As an antitrust complaint against Microsoft filed with the European Union’s top competition regulator was making front page news in the March 17 edition of the Wall Street Journal, OVH, the company that filed the complaint, and startups and scale-ups from across Europe were gathering in the French cloud-computing company’s home town of Lille to discuss a different way to combat Big Tech: the creation of an annual open-air supermarket of made-in-Europe digital solutions.
The FutureProof Summit, which attracted 2000 attendees, including startups, corporates, and the head of the European Innovation Council, highlighted scale-ups such as OVH, Linagora, Exotec, Vade, Ineratec, a maker of clean fuels, and Thermondo, which is promoting the energy transition with innovative heat solutions. The green tech companies participated in a panel moderated by the Innovator’s Editor-in-Chief. (see the photo).
OVH, which was valued at €3.5 billion in France’s largest ever IPO last October, provides clients with an alternative to cloud services offered by Microsoft, Amazon, and Google. But it, and other would-be European rivals, have nowhere near the market share of Big Tech, even in their home markets.
The OVH complaint focuses on the way Microsoft licenses its products, such as its Office productivity suite, that may make it more expensive to use cloud services that compete with Microsoft’s Azure cloud, according to The Wall Street Journal article. The complaint, which OVHcloud filed last summer but which hadn’t previously been reported, also alleges that Microsoft’s software doesn’t work as well on other cloud services, making it harder for them to compete, the article said.
Anti-competitive practices by Big Tech are not the only obstacles to the success of Europe’s startups: Europe’s consumers and many businesses aren’t conscious of their dependency on foreign tech and are unaware of alternatives, says FutureProof Summit founder Nicholas Brien, chairman of the executive board of Lille-based Euratechnologies, Europe’s largest and oldest incubator, and President of the European Startup Network, an industry group which represents startups in Brussels. (see The Innovator’s Interview Of The Week with Brien). The FutureProof Summit intends to change that.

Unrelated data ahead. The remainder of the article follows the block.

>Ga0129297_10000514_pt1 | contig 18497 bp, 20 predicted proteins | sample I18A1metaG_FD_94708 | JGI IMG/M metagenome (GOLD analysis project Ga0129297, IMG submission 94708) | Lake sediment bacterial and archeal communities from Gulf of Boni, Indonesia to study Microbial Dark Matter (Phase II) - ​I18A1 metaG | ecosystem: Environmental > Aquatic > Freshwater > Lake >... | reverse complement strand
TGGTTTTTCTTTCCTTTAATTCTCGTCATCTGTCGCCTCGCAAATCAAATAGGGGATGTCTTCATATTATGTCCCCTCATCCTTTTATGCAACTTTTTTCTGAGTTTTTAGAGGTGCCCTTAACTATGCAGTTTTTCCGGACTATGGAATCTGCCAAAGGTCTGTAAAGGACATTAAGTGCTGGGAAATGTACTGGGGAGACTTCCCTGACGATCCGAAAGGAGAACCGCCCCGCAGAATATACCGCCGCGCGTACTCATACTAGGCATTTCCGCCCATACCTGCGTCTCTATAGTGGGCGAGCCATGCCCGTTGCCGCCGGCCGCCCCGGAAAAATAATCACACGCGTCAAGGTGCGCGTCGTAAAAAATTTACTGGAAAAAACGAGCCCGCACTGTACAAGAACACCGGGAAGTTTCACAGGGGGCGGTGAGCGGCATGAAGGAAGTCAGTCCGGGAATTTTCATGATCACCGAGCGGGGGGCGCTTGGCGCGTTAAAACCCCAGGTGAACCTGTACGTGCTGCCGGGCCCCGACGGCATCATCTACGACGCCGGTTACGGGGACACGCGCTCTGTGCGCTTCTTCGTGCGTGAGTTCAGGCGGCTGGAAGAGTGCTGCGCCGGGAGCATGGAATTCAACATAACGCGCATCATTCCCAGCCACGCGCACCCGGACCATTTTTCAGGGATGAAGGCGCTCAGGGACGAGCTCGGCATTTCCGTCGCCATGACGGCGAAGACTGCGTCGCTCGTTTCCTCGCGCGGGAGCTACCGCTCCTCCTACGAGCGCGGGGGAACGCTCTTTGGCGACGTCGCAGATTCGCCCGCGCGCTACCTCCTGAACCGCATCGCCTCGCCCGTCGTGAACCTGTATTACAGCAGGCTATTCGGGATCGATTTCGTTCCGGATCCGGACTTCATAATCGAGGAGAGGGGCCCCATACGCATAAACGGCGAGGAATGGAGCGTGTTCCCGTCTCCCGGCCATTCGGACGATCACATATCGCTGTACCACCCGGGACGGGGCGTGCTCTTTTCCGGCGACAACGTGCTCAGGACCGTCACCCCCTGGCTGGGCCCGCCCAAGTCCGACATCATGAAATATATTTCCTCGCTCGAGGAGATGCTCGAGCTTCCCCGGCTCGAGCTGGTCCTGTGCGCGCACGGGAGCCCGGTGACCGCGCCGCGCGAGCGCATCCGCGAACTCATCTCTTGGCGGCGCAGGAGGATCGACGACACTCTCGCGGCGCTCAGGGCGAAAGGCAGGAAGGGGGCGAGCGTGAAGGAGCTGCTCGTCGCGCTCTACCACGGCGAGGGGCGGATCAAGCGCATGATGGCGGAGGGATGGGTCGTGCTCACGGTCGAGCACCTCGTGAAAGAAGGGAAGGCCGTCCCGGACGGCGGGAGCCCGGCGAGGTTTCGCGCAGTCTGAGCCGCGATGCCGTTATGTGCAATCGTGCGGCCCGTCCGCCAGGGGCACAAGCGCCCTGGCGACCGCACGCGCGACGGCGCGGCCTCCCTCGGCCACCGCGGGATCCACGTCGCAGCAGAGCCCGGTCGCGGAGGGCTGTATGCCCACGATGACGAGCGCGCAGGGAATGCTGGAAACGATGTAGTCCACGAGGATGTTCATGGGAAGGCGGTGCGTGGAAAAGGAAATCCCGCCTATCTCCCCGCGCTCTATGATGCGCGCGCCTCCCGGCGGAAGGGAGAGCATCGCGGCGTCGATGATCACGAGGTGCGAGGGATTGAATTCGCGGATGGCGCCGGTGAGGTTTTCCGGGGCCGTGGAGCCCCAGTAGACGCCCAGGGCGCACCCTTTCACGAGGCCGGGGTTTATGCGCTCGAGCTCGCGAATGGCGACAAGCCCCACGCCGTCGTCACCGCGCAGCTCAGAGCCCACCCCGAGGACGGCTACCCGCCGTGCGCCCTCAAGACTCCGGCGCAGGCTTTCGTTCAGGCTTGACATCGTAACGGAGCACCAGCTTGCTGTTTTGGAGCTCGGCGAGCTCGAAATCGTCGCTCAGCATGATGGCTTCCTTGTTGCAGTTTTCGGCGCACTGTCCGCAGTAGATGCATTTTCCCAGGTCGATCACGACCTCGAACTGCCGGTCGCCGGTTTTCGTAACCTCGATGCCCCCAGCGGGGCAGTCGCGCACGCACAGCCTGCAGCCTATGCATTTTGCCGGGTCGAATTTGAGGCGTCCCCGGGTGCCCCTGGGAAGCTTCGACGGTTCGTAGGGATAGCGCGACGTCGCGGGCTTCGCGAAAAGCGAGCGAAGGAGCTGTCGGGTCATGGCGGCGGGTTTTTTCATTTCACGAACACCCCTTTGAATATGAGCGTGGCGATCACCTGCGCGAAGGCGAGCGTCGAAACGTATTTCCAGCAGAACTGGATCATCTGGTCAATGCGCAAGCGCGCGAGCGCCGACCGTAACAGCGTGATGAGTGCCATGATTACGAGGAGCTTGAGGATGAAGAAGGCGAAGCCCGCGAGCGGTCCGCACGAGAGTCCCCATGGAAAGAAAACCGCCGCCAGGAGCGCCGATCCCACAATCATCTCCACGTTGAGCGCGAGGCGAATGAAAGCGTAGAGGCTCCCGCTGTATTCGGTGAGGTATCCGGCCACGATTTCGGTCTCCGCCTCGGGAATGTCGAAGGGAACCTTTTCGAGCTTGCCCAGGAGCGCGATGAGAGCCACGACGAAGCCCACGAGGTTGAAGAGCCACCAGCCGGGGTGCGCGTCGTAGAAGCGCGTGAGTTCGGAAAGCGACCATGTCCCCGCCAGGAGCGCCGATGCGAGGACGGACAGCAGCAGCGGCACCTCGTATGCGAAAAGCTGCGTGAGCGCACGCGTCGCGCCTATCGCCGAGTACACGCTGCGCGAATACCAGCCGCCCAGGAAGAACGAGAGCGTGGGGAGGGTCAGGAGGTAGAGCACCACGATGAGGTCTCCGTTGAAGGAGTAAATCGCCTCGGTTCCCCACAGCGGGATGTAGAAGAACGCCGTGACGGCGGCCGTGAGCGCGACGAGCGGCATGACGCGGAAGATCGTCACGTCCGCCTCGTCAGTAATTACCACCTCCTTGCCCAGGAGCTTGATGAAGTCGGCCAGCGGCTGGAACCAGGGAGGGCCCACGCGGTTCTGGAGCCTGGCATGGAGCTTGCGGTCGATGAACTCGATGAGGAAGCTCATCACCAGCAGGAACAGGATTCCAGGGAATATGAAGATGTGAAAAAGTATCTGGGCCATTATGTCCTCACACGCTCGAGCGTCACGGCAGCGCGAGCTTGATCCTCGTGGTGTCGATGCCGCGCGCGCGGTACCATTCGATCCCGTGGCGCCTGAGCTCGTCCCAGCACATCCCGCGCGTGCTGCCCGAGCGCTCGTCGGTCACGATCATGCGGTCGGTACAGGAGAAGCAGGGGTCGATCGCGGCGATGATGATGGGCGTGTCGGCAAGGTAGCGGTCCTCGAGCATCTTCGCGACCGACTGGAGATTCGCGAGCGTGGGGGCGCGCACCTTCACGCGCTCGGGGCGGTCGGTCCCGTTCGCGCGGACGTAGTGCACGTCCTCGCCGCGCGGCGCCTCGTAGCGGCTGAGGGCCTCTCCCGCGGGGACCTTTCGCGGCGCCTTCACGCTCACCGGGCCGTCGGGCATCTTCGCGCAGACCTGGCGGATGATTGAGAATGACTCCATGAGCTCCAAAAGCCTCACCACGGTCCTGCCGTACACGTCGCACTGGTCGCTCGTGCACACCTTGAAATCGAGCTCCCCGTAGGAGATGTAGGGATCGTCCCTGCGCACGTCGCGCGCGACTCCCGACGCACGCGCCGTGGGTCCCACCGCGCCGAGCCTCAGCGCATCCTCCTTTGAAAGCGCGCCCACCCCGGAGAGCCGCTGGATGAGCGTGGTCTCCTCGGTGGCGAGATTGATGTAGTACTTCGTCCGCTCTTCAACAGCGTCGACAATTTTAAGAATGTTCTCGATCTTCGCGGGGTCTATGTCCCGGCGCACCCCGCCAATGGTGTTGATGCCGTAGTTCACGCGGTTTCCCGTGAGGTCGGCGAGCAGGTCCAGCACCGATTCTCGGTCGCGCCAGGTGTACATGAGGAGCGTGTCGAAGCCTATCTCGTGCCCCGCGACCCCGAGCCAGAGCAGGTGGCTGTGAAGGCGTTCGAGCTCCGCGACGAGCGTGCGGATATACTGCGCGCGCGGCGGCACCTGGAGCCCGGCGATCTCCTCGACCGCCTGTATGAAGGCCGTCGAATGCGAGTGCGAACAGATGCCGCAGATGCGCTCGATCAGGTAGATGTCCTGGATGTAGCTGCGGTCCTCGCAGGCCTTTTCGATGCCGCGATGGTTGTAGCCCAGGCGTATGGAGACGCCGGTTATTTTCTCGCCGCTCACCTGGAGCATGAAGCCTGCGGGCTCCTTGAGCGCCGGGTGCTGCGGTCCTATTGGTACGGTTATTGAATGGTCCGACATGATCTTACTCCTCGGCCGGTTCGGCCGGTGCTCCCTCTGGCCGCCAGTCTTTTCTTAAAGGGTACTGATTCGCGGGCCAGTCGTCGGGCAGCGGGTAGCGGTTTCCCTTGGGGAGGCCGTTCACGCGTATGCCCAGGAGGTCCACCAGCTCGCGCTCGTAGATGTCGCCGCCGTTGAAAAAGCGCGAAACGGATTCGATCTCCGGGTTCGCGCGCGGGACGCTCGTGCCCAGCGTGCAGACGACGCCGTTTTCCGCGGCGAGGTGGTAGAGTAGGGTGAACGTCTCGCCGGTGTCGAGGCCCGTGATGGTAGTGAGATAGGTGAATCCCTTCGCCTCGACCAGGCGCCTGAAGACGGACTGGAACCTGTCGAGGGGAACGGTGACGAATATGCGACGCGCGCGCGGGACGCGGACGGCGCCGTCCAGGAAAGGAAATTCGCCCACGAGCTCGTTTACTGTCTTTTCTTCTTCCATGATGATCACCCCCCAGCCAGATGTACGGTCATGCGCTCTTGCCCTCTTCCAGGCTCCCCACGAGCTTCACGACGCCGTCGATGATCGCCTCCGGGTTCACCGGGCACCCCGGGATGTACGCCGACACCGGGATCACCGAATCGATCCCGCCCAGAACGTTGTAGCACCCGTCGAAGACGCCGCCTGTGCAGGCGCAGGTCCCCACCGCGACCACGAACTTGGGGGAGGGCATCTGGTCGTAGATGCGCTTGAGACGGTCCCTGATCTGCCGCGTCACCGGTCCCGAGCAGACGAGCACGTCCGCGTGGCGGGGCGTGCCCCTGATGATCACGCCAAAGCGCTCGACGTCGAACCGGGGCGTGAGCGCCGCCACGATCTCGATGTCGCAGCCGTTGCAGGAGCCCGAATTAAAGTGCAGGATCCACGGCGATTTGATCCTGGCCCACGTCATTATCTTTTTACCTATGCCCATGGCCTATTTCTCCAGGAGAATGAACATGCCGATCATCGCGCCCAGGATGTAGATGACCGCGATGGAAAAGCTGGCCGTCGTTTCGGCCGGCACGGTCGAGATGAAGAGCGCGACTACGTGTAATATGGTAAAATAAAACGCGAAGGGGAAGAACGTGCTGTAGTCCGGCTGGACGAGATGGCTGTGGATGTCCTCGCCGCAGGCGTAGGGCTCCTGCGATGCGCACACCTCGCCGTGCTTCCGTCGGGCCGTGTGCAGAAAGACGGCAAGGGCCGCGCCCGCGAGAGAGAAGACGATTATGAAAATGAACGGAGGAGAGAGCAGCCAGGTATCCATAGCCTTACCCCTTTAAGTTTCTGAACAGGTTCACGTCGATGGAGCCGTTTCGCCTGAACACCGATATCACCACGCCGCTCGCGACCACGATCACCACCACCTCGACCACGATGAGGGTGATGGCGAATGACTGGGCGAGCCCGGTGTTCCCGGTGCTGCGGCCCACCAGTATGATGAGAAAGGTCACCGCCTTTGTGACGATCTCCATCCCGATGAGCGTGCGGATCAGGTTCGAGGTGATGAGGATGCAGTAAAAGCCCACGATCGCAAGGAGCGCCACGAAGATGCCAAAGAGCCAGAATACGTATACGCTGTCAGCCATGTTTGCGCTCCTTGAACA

Sovereignty is important “because it is a mirror of our values,” says Brien. It is also crucial for the growth of Europe’s own tech sector and economic growth.
“We now have, as part of the pan-European [COVID] recovery plan, tremendous budgets for digital transformation. Some €760 billion have been allocated for pan-European recovery and some 20% of €150 billion is for digital transition,” says Brien, the former president of France Digitale. “The question is whether this €150 billion of our taxpayer money will end up being invested in European startups to build a sound EU startup system or in the bank accounts of the U.S. Big Tech players.”
Alexandre Zapolsky, CEO of Linagora, a French software company that develops open-source ethical software alternatives to U.S. tech offerings such as Twake, an opensource alternative to Microsoft Teams, told the conference that Europe must reject U.S. and Chinese approaches and develop its own digital path. “We don’t want to see all users just as consumers and not as citizens under the U.S. model which is driven only by business or the Chinese mode which is driven by the state,” he says. He called for support of made-in-Europe digital solutions such as SenX, Clever Cloud, Rapid.Space, CryptPad and Eelo.